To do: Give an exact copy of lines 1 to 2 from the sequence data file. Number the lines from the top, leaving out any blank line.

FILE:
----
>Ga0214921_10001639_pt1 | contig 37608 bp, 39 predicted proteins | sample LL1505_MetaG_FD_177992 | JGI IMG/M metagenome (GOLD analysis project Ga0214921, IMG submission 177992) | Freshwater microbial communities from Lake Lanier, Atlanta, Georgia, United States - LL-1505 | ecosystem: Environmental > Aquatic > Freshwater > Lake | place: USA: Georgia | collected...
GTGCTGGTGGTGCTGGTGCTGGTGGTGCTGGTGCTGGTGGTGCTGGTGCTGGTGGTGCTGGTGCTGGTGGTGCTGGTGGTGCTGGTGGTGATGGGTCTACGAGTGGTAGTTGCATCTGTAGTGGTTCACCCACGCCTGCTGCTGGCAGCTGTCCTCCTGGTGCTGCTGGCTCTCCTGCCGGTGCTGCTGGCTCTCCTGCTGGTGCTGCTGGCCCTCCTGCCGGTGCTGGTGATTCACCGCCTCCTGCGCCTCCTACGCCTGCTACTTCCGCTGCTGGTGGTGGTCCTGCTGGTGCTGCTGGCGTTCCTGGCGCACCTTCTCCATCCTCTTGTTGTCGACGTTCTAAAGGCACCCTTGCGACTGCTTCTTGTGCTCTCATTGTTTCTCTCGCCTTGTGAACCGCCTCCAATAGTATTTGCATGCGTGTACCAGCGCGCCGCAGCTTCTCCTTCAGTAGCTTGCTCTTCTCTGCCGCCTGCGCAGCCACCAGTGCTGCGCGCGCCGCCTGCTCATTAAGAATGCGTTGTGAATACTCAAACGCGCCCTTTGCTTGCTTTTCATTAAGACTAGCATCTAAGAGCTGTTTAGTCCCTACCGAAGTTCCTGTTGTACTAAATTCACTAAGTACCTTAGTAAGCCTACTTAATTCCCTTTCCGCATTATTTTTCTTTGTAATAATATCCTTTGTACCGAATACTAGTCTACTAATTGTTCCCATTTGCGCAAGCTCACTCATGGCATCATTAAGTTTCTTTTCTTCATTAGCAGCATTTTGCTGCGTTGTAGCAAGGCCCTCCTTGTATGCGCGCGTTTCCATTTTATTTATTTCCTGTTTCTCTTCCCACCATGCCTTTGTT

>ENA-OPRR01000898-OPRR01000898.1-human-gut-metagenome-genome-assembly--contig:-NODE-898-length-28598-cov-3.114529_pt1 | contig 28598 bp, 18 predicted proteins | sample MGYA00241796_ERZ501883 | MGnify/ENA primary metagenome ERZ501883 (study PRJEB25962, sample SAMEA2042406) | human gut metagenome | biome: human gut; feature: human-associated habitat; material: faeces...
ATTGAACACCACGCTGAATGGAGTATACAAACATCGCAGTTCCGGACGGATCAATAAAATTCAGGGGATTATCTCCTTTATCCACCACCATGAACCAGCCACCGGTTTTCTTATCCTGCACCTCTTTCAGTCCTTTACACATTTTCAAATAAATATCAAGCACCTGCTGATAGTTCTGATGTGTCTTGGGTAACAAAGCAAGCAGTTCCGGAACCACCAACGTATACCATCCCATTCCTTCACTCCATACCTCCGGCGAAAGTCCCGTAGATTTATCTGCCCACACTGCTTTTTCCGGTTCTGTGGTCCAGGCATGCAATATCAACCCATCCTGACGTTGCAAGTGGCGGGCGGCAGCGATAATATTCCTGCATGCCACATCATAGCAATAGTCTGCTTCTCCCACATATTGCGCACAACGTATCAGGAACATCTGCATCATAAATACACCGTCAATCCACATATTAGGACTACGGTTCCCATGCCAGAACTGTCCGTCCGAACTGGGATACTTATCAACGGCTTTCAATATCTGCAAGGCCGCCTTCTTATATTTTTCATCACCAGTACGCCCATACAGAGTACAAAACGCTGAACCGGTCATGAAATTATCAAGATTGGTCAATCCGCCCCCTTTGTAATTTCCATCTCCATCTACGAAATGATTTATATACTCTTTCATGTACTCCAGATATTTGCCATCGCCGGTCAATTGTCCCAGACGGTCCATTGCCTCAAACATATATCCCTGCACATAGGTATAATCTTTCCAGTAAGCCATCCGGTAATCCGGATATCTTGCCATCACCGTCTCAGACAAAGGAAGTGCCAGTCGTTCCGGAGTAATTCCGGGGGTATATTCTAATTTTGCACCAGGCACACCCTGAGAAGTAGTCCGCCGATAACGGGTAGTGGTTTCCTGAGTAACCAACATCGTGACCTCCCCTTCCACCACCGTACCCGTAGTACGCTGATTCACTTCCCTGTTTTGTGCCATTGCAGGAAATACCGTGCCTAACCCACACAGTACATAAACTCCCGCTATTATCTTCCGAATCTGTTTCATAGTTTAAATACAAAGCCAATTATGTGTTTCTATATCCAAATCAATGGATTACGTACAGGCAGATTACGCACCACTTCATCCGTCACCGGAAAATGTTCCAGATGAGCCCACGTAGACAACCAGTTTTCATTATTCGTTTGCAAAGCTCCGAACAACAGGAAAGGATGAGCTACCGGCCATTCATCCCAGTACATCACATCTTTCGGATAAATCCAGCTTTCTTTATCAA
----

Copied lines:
>Ga0214921_10001639_pt1 | contig 37608 bp, 39 predicted proteins | sample LL1505_MetaG_FD_177992 | JGI IMG/M metagenome (GOLD analysis project Ga0214921, IMG submission 177992) | Freshwater microbial communities from Lake Lanier, Atlanta, Georgia, United States - LL-1505 | ecosystem: Environmental > Aquatic > Freshwater > Lake | place: USA: Georgia | collected...
GTGCTGGTGGTGCTGGTGCTGGTGGTGCTGGTGCTGGTGGTGCTGGTGCTGGTGGTGCTGGTGCTGGTGGTGCTGGTGGTGCTGGTGGTGATGGGTCTACGAGTGGTAGTTGCATCTGTAGTGGTTCACCCACGCCTGCTGCTGGCAGCTGTCCTCCTGGTGCTGCTGGCTCTCCTGCCGGTGCTGCTGGCTCTCCTGCTGGTGCTGCTGGCCCTCCTGCCGGTGCTGGTGATTCACCGCCTCCTGCGCCTCCTACGCCTGCTACTTCCGCTGCTGGTGGTGGTCCTGCTGGTGCTGCTGGCGTTCCTGGCGCACCTTCTCCATCCTCTTGTTGTCGACGTTCTAAAGGCACCCTTGCGACTGCTTCTTGTGCTCTCATTGTTTCTCTCGCCTTGTGAACCGCCTCCAATAGTATTTGCATGCGTGTACCAGCGCGCCGCAGCTTCTCCTTCAGTAGCTTGCTCTTCTCTGCCGCCTGCGCAGCCACCAGTGCTGCGCGCGCCGCCTGCTCATTAAGAATGCGTTGTGAATACTCAAACGCGCCCTTTGCTTGCTTTTCATTAAGACTAGCATCTAAGAGCTGTTTAGTCCCTACCGAAGTTCCTGTTGTACTAAATTCACTAAGTACCTTAGTAAGCCTACTTAATTCCCTTTCCGCATTATTTTTCTTTGTAATAATATCCTTTGTACCGAATACTAGTCTACTAATTGTTCCCATTTGCGCAAGCTCACTCATGGCATCATTAAGTTTCTTTTCTTCATTAGCAGCATTTTGCTGCGTTGTAGCAAGGCCCTCCTTGTATGCGCGCGTTTCCATTTTATTTATTTCCTGTTTCTCTTCCCACCATGCCTTTGTT